“We can make a difference—in large and small ways—when we prioritize caring for the future." — Dr. Ivor Benjamin, president of the American Heart Association
(Today is National Wear Red Day, in support of heart disease awareness.)
Hi! I’m Kelli, the senior editor here at Acorns + CNBC. I’m also a certified financial olanner. In case you missed it earlier this week, Acorns and CNBC have announced a new partnership to bring you resources that will help you thrive financially. CNBC is known for being the most trusted name in business news. Now we’re excited to bring our expertise here to cover the things that matter most for you and your money.
We want to help you get growing by empowering you with the knowledge and know-how you need to invest in yourself and secure your financial future. Over this first week, we walked furloughed federal workers through strategies to recover from missing two paychecks and offered tips to help you protect your property amid the polar vortex.
There’s much more to come. We all want security, flexibility, and a safety net in our lives. Thinking about what it’ll take to achieve distant goals can be a lot, no matter where you’re starting from and what resources you have. So we’ll focus on micro steps you can take now that can help you generate momentum and make a major impact over time. Along the way, we’ll be giving you articles, explainers and other tools to help you build your knowledge. Here are some key takeaways from this week to help you grow your knowledge:
Tax season began Monday. Since then, there’s been good news and bad news about your money. First, the good: The IRS announced Tuesday it will start sending out the first round of tax refunds on time in the first week of February. But the bad news is, it also expects 2.5 million fewer taxpayers will be getting a refund than last year. We’ll be back with you next week to explain why and to help you prepare; for now, get started by watching the mail for the key documents you’ll need.
Federal employees are finally seeing some cash flow, with back pay from the partial shutdown landing in their accounts this week. Check out our guide to make the most of those checks and get back on track financially. You’ll also find details on financial pros offering free one-on-one sessions for advice.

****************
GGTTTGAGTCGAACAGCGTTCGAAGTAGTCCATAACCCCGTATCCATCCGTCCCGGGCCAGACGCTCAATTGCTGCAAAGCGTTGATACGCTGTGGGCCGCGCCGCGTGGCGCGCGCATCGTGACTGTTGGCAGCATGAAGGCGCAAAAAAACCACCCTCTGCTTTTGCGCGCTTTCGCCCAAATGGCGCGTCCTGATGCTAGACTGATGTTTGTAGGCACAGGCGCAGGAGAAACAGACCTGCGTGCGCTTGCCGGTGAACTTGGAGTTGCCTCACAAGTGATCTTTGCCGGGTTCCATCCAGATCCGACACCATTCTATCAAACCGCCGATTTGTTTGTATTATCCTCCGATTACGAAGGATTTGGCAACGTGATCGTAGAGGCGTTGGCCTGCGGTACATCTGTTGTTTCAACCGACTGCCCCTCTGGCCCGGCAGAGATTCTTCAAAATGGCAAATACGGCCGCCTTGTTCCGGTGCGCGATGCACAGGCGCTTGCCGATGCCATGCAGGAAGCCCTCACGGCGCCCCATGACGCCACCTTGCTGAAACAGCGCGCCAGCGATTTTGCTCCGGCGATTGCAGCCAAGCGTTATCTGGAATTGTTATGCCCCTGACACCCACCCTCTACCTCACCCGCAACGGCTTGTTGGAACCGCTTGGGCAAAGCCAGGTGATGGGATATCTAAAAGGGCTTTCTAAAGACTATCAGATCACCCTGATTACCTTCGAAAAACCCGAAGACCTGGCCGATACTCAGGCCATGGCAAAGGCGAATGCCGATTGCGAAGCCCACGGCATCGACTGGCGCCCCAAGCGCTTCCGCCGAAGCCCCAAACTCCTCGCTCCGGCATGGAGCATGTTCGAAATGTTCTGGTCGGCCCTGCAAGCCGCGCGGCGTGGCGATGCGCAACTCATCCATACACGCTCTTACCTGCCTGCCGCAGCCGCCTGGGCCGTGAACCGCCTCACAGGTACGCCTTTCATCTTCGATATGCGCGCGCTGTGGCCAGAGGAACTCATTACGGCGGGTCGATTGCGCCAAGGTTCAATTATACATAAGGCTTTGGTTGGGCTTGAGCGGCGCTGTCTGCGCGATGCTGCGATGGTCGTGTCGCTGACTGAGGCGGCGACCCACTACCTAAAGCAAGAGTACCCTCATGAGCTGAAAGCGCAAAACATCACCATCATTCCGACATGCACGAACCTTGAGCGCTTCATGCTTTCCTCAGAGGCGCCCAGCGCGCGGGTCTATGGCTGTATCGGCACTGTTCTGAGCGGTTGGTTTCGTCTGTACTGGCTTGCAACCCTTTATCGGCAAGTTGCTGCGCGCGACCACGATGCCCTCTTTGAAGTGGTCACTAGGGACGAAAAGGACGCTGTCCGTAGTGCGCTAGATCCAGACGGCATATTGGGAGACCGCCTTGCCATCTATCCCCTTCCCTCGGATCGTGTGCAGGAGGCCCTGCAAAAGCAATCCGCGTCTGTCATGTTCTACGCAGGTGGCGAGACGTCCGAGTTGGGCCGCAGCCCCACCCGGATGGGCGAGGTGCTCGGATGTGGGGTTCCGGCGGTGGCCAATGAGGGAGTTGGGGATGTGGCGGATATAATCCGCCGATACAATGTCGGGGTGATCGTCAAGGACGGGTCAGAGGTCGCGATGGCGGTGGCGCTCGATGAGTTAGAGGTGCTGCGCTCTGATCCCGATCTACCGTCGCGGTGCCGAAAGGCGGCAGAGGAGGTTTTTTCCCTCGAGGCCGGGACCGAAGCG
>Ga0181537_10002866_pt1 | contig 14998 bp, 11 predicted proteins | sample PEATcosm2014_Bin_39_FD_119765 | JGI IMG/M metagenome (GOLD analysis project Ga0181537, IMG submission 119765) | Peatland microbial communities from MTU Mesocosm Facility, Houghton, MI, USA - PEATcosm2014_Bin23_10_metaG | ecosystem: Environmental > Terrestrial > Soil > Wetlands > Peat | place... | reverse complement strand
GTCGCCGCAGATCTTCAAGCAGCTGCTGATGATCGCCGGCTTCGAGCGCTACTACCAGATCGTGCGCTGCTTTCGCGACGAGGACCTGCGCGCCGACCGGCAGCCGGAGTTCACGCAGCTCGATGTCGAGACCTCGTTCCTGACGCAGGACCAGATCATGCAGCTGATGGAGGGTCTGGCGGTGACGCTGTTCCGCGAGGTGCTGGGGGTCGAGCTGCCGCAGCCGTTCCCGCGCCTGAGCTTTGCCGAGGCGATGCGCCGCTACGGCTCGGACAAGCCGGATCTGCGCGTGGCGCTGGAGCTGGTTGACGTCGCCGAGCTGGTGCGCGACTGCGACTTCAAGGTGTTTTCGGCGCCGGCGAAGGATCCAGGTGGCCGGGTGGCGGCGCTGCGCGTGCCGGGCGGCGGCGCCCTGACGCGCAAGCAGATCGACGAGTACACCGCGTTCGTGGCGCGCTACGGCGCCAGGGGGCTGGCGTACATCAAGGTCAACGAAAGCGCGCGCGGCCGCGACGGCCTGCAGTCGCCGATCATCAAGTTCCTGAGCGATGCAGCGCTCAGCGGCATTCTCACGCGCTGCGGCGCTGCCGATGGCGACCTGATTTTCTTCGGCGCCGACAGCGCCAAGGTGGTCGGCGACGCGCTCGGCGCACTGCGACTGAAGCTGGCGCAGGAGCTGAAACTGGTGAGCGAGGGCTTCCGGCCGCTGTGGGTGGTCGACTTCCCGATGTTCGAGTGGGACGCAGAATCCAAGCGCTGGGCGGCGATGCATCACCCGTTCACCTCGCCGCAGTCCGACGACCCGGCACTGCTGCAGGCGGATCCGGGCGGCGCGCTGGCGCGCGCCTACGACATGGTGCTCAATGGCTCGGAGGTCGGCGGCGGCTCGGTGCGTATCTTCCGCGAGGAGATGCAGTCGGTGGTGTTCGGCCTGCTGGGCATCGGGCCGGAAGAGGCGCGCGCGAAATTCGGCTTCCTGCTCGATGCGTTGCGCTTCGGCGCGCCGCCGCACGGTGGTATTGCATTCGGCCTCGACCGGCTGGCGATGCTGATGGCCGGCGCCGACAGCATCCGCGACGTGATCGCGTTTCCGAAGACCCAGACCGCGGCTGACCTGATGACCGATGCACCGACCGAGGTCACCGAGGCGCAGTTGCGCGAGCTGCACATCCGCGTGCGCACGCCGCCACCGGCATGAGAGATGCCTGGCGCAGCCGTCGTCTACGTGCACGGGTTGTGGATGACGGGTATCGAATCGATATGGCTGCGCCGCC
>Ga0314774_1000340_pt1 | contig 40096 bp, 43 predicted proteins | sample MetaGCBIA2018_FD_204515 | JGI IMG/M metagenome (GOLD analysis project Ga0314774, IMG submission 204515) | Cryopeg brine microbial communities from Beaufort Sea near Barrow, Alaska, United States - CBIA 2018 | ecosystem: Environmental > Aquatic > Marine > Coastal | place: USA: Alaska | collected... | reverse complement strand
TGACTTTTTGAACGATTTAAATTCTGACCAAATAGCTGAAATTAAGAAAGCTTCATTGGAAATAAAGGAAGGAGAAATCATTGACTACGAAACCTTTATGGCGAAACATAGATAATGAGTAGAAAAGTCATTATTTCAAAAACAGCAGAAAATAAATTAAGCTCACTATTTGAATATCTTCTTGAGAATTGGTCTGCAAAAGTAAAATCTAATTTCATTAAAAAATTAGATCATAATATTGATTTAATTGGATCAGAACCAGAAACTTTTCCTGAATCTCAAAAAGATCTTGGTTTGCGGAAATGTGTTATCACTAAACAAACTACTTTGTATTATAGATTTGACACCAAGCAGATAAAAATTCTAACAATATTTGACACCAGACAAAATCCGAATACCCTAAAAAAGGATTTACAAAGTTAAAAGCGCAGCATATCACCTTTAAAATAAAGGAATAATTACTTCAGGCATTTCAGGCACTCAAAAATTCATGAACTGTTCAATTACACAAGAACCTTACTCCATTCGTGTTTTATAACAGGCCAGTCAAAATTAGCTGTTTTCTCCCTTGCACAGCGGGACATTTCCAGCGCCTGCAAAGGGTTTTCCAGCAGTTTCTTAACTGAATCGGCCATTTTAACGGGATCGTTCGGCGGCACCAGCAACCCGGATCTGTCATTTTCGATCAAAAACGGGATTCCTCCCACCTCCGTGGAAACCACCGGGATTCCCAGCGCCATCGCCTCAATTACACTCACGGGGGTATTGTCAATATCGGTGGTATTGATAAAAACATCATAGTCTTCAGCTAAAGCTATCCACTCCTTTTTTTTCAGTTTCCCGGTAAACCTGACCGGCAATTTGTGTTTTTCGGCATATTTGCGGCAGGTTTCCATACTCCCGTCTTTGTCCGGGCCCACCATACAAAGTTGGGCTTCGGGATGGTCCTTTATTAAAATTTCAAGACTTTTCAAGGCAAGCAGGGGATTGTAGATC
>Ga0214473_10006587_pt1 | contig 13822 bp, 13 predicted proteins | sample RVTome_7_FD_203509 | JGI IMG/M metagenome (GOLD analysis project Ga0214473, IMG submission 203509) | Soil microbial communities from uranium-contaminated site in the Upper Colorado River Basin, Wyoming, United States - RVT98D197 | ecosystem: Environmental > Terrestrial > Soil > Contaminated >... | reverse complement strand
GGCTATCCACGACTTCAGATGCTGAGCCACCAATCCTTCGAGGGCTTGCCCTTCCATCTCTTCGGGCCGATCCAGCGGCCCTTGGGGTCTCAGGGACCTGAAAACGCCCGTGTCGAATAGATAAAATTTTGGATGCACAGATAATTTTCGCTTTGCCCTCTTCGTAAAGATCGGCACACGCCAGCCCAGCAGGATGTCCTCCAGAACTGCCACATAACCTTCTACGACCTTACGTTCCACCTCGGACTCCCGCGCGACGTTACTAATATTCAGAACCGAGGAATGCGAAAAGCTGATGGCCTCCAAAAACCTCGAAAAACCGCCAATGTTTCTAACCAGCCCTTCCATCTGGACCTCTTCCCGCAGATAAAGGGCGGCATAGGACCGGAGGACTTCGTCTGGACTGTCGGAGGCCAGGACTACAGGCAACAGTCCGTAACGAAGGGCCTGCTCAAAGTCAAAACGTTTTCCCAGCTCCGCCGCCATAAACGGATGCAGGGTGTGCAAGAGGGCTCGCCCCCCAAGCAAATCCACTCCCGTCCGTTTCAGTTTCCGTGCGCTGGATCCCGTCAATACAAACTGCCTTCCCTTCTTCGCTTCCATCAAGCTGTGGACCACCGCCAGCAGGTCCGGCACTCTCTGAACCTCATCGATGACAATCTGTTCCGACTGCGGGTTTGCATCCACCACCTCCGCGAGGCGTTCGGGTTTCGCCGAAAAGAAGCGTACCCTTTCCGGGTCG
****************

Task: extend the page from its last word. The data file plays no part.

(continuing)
Sixty minutes could save you thousands of dollars on college bills. (We’ll take that over 15 minutes and several hundred dollars for auto insurance.) You’ll just need to get your financial aid paperwork in ahead of state and college deadlines, many of which are coming up fast. Like, today, if you’re in Missouri or Tennessee.
“Stay the course” doesn’t mean “do nothing.” There are still plenty of actions you can take during a market downturn to reinforce your confidence. A key step: Review your plan. (Don’t have a plan? We’ll help you make one.)
OK, so most of us aren’t shelling out for Super Bowl tickets—which, by the way, have gotten even pricier since we talked about them earlier this week. (See below.) But the next time you buy a ticket for any popular concert, sports game, theater show or other event, take a lesson from Big Game ticket sales and scrutinize the seller.
And speaking of the Super Bowl …
“It takes a team to achieve the dream,” the Los Angeles Rams tweeted last week, tagging a video of wide receiver Brandin Cooks surprising team custodian Alfonso Garcia with Super Bowl tickets.
Cooks arranged for Garcia and his 8-year-old son to receive the tickets and travel expenses for Sunday’s championship game in Atlanta between the Rams and the New England Patriots. "You mean so much to us," Cooks says in the video. "Everything you do does not go unnoticed.”
A moment of mindfulness. "Talent sets the floor; character sets the ceiling." — Bill Belichick, New England Patriots head coach
We’d like to hear the financial goals you’re fired up about and the milestones you’re hoping to achieve. Let us know your best strategies and successes. If you need us to tackle a specific topic, just ask! We’re in this together, so let’s get this conversation started. Send an email to firstname.lastname@example.org.